Who Am I?

I am a career engineer and dissenting member of the professional class.

I grew up wanting to be an engineer, a desire to make life better with technology. It was clear technology was rapidly changing and I knew, if properly steered, could dramatically improve people’s lives.

Entering college, I eagerly desired to be like all the other people entering into the same field as me, even as I discovered they lacked the character and morality that I was raised with. Their ideologies were far from mine, and I overlooked their political ideologies and indoctrinations because of my desire to have a career as an engineer, and to be accepted among their ranks.

I was ignorant of the systemic corruption of academia and the political gatekeeping surrounding the professional class. The term “professional class” wasn’t even in my vocabulary. I never questioned it.

When met with the academic attempts to force me into conforming to their ideologies, I resisted (oblivious to the social ramifications). I lost many friends in college, but gained many more. Others, who resisted indoctrination and dissented against the establishment narratives before us.

My eyes became opened to the deception in education - the idea that we were learning anything more than a political and religious ideology was a lie. I knew the technical skills needed for my profession, long before entering college. There was nothing technical or relevant to my career that I learned in college.

Entering my profession, I began to be met with ethical and moral choices that I never expected to arise. Questions not over whether or not a system user had privacy, but over how much privacy they should have. As if we, as engineers, had the right to decide another person’s rights to privacy. Other questions around how to psychologically manipulate a user and change their behavior to your liking. As if a “user” is somehow no longer human when they were using our service. Eventually became, how can we change the way a user thinks and make them think the way we want them to? As if our way of thinking must be superior to the non-persons using our products and services. These ethical and moral choices were gradual at first, but became all-too-common as time progressed.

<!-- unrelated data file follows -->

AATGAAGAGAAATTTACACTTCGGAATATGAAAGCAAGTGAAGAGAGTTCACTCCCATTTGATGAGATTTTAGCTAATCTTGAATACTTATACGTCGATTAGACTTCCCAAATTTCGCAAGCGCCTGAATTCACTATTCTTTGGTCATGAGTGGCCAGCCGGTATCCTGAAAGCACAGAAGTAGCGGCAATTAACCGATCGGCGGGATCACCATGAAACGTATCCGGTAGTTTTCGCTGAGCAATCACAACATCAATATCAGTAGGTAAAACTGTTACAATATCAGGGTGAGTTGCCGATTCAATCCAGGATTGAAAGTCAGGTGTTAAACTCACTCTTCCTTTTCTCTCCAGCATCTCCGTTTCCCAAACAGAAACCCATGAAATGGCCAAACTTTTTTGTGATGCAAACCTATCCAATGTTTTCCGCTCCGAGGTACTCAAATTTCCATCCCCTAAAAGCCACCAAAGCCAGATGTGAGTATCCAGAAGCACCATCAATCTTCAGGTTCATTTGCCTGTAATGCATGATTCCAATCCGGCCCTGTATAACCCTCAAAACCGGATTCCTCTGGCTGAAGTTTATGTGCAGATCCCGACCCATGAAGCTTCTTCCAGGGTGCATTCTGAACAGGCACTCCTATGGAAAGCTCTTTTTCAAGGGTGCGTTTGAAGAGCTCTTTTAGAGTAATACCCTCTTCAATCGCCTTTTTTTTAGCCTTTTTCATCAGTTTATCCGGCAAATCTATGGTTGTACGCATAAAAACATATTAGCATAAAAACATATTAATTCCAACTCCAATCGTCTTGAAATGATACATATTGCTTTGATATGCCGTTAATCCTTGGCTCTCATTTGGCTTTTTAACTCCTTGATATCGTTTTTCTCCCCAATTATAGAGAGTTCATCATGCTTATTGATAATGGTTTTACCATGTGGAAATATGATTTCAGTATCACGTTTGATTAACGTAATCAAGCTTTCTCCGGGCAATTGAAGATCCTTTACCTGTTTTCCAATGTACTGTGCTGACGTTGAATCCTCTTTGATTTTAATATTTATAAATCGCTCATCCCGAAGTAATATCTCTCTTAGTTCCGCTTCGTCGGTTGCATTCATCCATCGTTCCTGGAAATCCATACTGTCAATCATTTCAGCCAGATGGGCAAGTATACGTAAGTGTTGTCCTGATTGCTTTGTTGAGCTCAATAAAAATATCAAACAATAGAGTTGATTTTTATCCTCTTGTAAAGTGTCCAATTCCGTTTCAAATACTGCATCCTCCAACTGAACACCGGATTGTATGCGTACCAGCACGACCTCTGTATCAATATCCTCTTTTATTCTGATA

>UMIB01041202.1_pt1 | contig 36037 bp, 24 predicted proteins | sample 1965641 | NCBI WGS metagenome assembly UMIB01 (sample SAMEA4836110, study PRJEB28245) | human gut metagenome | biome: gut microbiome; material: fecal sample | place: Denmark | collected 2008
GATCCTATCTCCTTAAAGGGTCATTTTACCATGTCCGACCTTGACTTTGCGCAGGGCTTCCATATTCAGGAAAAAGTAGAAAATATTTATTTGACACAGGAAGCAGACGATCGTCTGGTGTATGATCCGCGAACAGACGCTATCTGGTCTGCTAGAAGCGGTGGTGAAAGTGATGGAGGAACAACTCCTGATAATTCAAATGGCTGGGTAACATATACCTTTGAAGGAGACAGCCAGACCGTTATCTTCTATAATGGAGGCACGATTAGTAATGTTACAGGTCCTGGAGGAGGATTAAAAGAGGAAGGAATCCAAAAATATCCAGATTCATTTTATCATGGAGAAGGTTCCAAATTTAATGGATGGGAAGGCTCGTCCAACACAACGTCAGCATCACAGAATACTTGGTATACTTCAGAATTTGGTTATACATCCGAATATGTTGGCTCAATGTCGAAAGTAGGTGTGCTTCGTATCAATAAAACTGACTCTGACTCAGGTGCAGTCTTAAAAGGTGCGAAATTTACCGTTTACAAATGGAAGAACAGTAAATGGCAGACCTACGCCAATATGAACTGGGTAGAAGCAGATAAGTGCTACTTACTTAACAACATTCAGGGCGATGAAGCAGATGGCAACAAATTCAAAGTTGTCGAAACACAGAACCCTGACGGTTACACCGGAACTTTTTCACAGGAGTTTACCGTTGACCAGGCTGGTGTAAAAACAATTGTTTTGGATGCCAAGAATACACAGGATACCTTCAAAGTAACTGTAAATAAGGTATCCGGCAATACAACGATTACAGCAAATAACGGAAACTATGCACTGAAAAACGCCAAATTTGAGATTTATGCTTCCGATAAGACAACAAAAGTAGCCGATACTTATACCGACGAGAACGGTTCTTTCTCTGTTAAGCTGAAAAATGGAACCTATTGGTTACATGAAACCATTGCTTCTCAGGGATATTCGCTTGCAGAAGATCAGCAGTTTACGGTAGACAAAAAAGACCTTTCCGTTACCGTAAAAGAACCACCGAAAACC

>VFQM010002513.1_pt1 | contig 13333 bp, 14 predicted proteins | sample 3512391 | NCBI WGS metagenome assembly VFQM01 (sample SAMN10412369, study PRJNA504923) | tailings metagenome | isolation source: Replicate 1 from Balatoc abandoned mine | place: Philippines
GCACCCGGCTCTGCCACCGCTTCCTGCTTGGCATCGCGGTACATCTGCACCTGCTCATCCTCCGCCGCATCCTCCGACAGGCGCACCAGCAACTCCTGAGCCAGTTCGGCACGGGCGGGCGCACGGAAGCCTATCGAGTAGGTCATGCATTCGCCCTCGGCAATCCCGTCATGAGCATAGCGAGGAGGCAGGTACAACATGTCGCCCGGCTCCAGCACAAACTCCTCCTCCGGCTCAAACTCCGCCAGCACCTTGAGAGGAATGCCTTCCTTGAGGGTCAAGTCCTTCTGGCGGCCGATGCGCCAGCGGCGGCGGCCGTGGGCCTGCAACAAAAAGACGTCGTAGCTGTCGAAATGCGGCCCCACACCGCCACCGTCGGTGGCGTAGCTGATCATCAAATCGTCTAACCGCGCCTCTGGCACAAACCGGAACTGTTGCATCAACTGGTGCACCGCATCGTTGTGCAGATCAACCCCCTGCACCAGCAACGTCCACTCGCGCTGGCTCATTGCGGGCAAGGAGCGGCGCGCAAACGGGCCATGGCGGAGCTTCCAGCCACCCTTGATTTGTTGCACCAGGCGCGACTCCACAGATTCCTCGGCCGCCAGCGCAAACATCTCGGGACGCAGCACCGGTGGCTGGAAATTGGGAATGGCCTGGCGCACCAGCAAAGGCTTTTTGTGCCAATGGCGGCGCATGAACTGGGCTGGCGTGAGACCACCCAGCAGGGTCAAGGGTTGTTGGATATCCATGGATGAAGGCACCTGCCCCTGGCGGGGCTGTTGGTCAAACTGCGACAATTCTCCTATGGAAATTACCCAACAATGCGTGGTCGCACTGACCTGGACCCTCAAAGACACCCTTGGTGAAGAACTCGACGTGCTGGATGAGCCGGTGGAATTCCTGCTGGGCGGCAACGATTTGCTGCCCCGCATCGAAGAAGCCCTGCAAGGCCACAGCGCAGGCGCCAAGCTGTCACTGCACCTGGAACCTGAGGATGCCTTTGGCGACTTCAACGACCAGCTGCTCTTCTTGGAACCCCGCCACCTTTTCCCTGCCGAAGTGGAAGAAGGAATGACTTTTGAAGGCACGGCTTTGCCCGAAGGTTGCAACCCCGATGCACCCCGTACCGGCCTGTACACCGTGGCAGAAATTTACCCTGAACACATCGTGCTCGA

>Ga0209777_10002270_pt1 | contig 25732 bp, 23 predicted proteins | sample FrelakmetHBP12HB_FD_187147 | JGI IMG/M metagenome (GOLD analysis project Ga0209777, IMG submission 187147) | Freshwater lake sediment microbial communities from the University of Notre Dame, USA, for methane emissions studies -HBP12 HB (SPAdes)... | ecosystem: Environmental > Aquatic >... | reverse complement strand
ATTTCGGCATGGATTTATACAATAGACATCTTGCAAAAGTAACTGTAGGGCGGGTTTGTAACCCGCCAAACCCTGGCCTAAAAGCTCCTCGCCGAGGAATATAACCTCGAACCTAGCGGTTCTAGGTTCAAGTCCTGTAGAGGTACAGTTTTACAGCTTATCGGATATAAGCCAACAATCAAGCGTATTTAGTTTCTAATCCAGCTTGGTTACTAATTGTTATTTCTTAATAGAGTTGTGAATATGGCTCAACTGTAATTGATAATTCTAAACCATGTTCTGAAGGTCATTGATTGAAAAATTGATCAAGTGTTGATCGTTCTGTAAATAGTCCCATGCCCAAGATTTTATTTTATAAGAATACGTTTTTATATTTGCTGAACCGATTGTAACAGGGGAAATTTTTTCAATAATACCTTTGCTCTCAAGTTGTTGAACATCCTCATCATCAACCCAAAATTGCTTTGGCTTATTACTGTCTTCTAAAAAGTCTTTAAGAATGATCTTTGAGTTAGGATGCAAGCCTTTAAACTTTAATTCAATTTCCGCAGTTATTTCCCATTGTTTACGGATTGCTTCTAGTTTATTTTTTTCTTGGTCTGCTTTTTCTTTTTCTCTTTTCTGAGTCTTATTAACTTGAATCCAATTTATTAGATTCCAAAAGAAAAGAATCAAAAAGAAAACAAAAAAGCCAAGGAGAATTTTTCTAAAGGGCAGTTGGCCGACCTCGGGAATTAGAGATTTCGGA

The effects of the choices we (as engineers) made became clear over time. What was sold to me as “helping people” was revealed to be, in fact, harming people.

The problem wasn’t the technology, but rather, the engineers behind the technology.

Looking for others who saw the problems with my industry and the impact on our culture, I discovered new voices in the fields of culture, science, law, technology, and later journalism and reporting. This fueled a new-found love for independent and alternative creators who talked about things that actually mattered, and rejected the institutional ideologies. It became clear that I had passion for things I never knew I had passion for - politics, law, culture.

With the help of independent voices, I began to educate myself. I’ve become knowedgable on history, law, science, and even more educated within my own domain of expertise. My education is by no means complete, but in growing and learning I’ve had an epiphany - an awakening inside of me. I found that I have a voice. A voice I never knew I had.

My passion runs deep now, and yearns to be unleashed. Without direction and purpose, it is merely a gong in the wind among a vast sea of voices. Unless harnessed and used for purpose, it will never flourish.

I come to you now, today, with my voice. I am still learning and growing, finding my voice; and understanding how to turn it into something meaningful and valuable to you, to our culture and society, and to make an impact.

Why this site? Why now?

A revolution has taken place, a technology revolution. We know this. We lived through it. Now, another revolution is about to begin - another technology revolution in AI.

In the past, changes in technology brought about changes in thought and ideology. Five centuries ago, the scientific revolution preceded the enlightenment. Two centuries ago, the industrial revolution preceded the Democratic revolution in America and Europe. Today, we have lived through another major technological revolution, but we’ve only just begun to see the next revolution in ideology.

A time is coming and is now here, where the most important revolution will not be one of technology, but of ideology - of mind and soul.

Now is the time for passion. Now is the time to have a voice.

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Credentials and Experience?

I’ve spent the majority of my career as an engineer in tech.

I’ve built technology and systems in the following fields:

  • AI
  • Finance
  • Streaming
  • Healthcare
  • Big Pharma